Naoki Ishikawa does not seem to want to take fantastically dramatic photographs. He has travelled from the North to South Pole, climbed “The Seven Summits,” the highest mountains of every continent, and traveled the length of the Japan, but his images are remarkable for their restraint and subtlety. In his solo show at Art Tower Mito, there are awe-inspiring views to be seen — the huge slab-sided wall of a glacier jutting into the sea under an overcast sky, for example, or the peak of Mount Fuji floating on a sea of clouds — but pictorial extravagance may not be the main point.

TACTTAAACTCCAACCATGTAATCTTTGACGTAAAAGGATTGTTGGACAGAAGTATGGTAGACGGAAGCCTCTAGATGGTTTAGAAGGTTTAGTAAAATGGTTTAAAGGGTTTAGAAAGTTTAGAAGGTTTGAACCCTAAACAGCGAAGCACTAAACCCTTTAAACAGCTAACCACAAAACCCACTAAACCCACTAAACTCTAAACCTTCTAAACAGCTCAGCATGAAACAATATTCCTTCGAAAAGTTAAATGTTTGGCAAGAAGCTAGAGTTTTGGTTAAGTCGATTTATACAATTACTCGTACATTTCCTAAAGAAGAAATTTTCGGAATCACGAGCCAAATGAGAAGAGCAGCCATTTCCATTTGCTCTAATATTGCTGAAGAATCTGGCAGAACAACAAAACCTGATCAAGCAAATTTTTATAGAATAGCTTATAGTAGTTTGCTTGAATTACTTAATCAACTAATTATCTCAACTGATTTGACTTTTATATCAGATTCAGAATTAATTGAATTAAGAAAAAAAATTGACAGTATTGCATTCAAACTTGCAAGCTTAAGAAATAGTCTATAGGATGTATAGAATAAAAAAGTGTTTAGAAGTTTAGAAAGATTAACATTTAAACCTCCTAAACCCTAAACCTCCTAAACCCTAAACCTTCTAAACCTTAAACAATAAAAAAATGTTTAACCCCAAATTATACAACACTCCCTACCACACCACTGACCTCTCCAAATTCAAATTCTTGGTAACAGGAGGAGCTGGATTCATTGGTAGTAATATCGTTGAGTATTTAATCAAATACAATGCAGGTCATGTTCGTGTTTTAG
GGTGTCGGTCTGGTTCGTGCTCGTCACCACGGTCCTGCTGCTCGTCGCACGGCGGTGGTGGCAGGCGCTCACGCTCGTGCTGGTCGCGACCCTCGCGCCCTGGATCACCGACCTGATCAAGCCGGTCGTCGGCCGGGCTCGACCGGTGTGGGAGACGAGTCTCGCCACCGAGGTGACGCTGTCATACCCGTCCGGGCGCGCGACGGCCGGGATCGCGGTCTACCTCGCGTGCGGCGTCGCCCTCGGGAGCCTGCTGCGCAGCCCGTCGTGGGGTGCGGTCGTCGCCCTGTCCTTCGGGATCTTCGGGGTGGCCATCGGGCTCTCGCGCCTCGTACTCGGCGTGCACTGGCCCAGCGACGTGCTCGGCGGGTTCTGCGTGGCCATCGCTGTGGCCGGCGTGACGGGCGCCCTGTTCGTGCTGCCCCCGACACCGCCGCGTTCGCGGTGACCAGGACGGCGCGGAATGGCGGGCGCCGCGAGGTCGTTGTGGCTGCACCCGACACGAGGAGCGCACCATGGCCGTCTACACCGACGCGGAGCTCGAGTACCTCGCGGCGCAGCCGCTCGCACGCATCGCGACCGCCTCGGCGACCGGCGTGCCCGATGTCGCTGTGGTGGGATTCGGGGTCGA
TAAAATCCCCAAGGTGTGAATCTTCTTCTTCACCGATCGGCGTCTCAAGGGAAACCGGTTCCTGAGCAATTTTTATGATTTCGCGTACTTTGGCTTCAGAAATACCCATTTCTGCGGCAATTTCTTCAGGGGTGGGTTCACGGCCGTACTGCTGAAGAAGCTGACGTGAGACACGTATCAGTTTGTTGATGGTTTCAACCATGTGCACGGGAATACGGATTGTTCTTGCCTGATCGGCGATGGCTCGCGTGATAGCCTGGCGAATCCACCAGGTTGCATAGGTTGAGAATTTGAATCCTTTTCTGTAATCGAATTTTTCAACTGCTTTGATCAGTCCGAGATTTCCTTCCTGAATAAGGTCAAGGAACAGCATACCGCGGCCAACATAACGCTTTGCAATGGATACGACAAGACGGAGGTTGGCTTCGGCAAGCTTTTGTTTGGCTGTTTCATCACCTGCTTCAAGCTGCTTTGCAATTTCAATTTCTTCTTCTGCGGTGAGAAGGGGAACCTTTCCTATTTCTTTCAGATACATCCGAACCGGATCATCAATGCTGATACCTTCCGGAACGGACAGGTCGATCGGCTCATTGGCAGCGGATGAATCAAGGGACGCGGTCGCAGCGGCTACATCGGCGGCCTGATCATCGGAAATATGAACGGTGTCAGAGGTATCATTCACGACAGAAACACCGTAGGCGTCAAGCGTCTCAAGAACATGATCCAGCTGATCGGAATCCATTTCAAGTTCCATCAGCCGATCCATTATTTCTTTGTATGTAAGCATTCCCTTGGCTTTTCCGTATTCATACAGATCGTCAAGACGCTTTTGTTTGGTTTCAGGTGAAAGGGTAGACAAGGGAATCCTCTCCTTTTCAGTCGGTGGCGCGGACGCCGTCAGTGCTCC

Sweeping views in eye-popping color and razor-sharp focus are the meat and potatoes of professional and dedicated amateur landscape photographers, whose objective is for the viewer to gorge themselves with visual pleasure. But photography is only part of what Ishikawa does. For Ishikawa, traveling, “peak bagging,” watching, walking, reading and writing all seem to be considered as part of a whole that is living. It’s a Renaissance man thing, with the addition of the mechanical gaze of the camera, which Ishikawa, more often than not, uses to promote general consideration of his surroundings, rather than delight or awe.